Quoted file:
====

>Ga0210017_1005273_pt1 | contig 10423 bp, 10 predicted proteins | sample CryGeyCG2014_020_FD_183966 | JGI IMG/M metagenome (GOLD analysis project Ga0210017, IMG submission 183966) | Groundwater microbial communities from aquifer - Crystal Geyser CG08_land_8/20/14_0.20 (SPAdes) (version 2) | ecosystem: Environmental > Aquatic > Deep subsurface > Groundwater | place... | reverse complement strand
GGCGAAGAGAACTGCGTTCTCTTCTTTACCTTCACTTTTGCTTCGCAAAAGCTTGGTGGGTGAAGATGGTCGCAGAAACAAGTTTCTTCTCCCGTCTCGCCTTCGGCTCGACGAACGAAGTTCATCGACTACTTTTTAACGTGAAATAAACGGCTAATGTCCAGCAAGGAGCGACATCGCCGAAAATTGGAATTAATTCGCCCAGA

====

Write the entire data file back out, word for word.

>Ga0210017_1005273_pt1 | contig 10423 bp, 10 predicted proteins | sample CryGeyCG2014_020_FD_183966 | JGI IMG/M metagenome (GOLD analysis project Ga0210017, IMG submission 183966) | Groundwater microbial communities from aquifer - Crystal Geyser CG08_land_8/20/14_0.20 (SPAdes) (version 2) | ecosystem: Environmental > Aquatic > Deep subsurface > Groundwater | place... | reverse complement strand
GGCGAAGAGAACTGCGTTCTCTTCTTTACCTTCACTTTTGCTTCGCAAAAGCTTGGTGGGTGAAGATGGTCGCAGAAACAAGTTTCTTCTCCCGTCTCGCCTTCGGCTCGACGAACGAAGTTCATCGACTACTTTTTAACGTGAAATAAACGGCTAATGTCCAGCAAGGAGCGACATCGCCGAAAATTGGAATTAATTCGCCCAGA